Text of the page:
Google Translate is designed to make reading, writing and speaking foreign languages more simple. Each mode is designed with a specific purpose because the translation process during a conversation is different than the process you'd take to translate a single word or phrase. Conversation mode is available only on Android phones, though the Google Translate app is available on other mobile operating systems, like BlackBerry, iOS and Windows Phone.
Conversation mode is designed to facilitate a conversation between two people who speak different languages. You select the two languages, choose your language, speak into the phone and then give it to your conversational partner so that he can hear what you said. He then selects his language, speaks and gives back the phone so that you can hear what he said in your own language.
Since Conversation mode works by detecting speech, sometimes it doesn't pick up a particular phrase or accent well. Before the app finishes the translation, you can look at what it generated and decide whether to adjust it. Make an adjustment, and then confirm the translated speech. When you're done, the app will speak your phrase to the other conversant.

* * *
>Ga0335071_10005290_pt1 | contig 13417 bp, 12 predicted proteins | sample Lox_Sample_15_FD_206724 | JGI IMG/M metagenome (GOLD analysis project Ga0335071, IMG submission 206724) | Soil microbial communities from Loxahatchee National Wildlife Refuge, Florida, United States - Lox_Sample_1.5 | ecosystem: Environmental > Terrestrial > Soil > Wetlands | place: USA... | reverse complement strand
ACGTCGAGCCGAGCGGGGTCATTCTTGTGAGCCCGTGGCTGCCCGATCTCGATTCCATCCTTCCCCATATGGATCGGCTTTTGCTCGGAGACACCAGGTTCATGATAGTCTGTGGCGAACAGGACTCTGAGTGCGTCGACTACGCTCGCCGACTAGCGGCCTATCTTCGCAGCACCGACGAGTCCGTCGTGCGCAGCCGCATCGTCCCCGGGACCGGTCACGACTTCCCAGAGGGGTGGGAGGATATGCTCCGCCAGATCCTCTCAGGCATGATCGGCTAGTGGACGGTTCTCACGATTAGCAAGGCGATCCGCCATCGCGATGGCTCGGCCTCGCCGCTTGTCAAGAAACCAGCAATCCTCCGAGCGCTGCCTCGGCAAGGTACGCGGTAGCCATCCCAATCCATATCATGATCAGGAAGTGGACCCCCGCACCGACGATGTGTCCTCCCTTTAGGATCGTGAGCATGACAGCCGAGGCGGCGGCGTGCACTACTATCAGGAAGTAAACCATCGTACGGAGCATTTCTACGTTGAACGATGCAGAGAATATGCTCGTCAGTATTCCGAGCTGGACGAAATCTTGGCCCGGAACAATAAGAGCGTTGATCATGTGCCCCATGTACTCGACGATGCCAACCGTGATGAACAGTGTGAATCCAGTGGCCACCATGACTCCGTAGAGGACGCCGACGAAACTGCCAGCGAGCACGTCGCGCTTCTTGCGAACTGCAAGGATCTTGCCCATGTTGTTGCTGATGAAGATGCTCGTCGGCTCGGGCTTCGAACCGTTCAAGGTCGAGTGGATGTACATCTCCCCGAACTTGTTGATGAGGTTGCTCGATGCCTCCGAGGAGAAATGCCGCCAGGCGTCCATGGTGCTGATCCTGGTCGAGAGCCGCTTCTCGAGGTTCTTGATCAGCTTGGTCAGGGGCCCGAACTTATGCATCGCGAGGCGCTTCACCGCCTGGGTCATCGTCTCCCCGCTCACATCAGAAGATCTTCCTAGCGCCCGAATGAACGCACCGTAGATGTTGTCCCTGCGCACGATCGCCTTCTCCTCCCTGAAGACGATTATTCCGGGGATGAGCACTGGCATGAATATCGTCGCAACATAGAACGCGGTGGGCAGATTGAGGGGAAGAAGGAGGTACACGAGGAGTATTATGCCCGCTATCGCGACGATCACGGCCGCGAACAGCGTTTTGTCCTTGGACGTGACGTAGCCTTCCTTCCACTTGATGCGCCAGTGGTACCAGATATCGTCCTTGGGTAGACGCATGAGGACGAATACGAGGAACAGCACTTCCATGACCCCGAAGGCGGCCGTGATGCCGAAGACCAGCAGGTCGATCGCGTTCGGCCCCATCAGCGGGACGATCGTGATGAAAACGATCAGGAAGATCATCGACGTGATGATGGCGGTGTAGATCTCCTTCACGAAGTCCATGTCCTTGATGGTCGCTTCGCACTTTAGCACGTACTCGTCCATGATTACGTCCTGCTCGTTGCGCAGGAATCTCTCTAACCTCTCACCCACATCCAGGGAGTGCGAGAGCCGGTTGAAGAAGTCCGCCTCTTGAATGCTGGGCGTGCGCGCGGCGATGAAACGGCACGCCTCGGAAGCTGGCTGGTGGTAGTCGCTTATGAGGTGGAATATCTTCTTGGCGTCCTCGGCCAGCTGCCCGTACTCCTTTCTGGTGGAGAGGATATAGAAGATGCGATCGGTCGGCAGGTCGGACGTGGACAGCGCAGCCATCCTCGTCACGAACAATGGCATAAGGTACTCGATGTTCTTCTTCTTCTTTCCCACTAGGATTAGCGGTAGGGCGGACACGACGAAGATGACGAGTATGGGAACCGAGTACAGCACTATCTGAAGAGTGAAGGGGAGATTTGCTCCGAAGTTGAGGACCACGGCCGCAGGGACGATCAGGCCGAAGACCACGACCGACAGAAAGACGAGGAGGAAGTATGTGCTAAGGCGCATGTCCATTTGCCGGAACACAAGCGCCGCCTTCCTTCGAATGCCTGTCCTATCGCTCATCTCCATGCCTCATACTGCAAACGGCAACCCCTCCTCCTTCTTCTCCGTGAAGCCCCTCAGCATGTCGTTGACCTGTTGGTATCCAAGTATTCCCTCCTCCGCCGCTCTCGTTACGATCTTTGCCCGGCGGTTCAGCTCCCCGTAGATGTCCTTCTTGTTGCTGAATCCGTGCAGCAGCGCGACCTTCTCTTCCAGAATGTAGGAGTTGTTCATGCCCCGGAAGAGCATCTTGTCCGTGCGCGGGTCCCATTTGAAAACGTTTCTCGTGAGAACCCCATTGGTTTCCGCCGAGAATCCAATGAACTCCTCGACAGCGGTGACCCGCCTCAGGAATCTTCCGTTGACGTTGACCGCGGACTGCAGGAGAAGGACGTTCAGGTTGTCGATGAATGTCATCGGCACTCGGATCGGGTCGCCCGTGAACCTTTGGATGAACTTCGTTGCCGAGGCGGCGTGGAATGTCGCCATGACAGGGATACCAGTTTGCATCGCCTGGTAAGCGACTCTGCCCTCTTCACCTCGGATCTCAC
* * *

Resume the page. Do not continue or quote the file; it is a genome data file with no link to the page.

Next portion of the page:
The microphone should be uncovered so that your voice is easily picked up by the phone. Try to have conversations in an area without a lot of noise pollution. Crowded cafes or windy streets may make it more difficult for the app to determine what was said. Smartphones require a network connection to use voice to text, so you need to be connected to either a mobile network or Wi-Fi.
Google Translate can be used with 80 languages, as of February 2014. If a language isn't available on Translate, it can't be used in conversation mode. People who want additional languages added to the software can volunteer to help Google translate English text into non-supported languages by signing up (link in Resources).